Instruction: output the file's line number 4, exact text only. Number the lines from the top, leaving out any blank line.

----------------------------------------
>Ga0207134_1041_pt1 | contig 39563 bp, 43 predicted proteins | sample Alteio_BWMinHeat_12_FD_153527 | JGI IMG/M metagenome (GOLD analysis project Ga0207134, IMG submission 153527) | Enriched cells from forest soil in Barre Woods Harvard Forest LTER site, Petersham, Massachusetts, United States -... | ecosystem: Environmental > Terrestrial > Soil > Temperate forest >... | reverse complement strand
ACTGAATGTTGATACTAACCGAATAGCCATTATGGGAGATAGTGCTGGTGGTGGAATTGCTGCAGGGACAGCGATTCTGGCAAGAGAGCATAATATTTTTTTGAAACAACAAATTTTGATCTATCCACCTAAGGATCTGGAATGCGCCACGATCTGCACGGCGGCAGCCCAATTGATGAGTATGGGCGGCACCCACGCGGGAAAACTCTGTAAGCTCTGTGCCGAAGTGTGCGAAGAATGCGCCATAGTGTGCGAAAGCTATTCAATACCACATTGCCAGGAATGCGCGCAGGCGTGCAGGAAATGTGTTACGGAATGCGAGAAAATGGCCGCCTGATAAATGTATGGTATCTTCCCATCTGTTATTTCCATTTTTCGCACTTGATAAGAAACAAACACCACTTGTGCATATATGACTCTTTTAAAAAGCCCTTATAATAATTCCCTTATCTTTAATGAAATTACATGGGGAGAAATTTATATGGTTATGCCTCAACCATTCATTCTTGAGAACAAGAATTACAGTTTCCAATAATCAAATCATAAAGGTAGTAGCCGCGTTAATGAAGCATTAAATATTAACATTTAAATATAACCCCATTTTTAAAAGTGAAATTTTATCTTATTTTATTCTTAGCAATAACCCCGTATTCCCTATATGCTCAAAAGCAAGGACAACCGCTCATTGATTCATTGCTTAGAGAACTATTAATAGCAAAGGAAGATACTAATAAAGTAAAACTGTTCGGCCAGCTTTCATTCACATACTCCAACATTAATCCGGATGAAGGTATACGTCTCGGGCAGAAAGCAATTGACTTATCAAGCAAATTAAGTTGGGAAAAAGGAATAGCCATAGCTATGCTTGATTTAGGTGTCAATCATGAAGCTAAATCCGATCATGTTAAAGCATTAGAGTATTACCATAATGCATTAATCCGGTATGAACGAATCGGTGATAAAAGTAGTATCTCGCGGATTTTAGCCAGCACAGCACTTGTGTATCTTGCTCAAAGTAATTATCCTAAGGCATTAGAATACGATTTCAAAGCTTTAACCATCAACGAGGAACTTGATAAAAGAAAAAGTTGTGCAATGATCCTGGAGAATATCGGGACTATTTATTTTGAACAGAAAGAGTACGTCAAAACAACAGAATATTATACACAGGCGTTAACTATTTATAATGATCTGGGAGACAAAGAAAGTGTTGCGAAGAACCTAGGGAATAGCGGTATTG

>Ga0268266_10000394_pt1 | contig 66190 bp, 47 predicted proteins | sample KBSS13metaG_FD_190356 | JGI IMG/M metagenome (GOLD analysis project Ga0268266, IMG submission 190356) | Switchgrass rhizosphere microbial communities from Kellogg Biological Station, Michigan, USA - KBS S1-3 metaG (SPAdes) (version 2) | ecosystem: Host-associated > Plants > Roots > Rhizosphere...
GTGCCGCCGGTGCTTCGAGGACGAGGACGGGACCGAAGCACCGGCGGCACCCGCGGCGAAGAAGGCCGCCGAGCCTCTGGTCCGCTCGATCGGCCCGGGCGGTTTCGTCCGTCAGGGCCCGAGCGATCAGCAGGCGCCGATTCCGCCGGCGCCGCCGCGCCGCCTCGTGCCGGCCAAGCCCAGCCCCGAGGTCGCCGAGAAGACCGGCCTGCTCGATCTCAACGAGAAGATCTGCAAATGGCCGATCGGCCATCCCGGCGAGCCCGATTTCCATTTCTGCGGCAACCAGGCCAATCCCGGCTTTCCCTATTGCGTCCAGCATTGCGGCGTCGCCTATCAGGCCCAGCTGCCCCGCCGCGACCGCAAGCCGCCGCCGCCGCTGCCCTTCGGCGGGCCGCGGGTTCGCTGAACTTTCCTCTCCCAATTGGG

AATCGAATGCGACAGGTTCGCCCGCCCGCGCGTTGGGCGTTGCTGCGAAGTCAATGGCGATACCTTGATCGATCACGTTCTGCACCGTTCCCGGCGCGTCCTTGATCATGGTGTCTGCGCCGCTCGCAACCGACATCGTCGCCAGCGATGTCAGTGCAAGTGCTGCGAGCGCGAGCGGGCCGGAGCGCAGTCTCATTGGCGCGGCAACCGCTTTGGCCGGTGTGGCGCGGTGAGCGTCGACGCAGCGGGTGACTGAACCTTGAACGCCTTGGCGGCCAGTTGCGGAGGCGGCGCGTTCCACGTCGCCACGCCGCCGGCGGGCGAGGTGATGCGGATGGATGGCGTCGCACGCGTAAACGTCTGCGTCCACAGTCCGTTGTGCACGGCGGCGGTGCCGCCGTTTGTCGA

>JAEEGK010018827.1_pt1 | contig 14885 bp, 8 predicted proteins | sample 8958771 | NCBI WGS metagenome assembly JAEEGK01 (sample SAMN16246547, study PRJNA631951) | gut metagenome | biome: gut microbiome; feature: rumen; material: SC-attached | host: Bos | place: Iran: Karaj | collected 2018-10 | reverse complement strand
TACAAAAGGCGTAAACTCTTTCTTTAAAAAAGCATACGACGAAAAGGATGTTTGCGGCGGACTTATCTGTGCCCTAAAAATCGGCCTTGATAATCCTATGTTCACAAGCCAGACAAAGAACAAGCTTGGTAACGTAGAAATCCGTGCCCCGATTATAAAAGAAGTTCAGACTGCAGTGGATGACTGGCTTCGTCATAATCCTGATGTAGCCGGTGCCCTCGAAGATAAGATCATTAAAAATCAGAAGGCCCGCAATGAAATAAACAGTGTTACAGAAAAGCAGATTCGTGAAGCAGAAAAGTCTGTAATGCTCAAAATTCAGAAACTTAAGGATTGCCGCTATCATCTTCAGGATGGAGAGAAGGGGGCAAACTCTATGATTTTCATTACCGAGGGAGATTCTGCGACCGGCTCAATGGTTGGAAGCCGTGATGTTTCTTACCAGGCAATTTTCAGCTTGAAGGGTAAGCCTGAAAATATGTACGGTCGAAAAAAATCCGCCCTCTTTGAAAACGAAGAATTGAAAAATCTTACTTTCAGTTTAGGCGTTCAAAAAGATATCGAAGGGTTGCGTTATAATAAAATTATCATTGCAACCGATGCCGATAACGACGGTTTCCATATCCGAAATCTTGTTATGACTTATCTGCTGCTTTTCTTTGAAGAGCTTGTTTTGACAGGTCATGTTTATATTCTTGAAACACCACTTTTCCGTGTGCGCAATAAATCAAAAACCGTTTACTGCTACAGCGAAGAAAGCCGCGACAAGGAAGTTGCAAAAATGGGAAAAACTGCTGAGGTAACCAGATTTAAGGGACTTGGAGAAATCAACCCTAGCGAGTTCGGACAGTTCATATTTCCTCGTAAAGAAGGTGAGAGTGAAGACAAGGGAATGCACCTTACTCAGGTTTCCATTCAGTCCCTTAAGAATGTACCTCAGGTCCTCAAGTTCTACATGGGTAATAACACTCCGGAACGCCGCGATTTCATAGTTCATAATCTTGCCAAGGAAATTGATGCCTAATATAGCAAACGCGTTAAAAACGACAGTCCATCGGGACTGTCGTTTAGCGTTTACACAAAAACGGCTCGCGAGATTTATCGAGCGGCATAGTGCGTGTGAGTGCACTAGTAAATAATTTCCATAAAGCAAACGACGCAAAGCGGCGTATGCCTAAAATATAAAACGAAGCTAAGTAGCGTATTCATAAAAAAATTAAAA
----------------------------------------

GTGCCGCCGGTGCTTCGAGGACGAGGACGGGACCGAAGCACCGGCGGCACCCGCGGCGAAGAAGGCCGCCGAGCCTCTGGTCCGCTCGATCGGCCCGGGCGGTTTCGTCCGTCAGGGCCCGAGCGATCAGCAGGCGCCGATTCCGCCGGCGCCGCCGCGCCGCCTCGTGCCGGCCAAGCCCAGCCCCGAGGTCGCCGAGAAGACCGGCCTGCTCGATCTCAACGAGAAGATCTGCAAATGGCCGATCGGCCATCCCGGCGAGCCCGATTTCCATTTCTGCGGCAACCAGGCCAATCCCGGCTTTCCCTATTGCGTCCAGCATTGCGGCGTCGCCTATCAGGCCCAGCTGCCCCGCCGCGACCGCAAGCCGCCGCCGCCGCTGCCCTTCGGCGGGCCGCGGGTTCGCTGAACTTTCCTCTCCCAATTGGG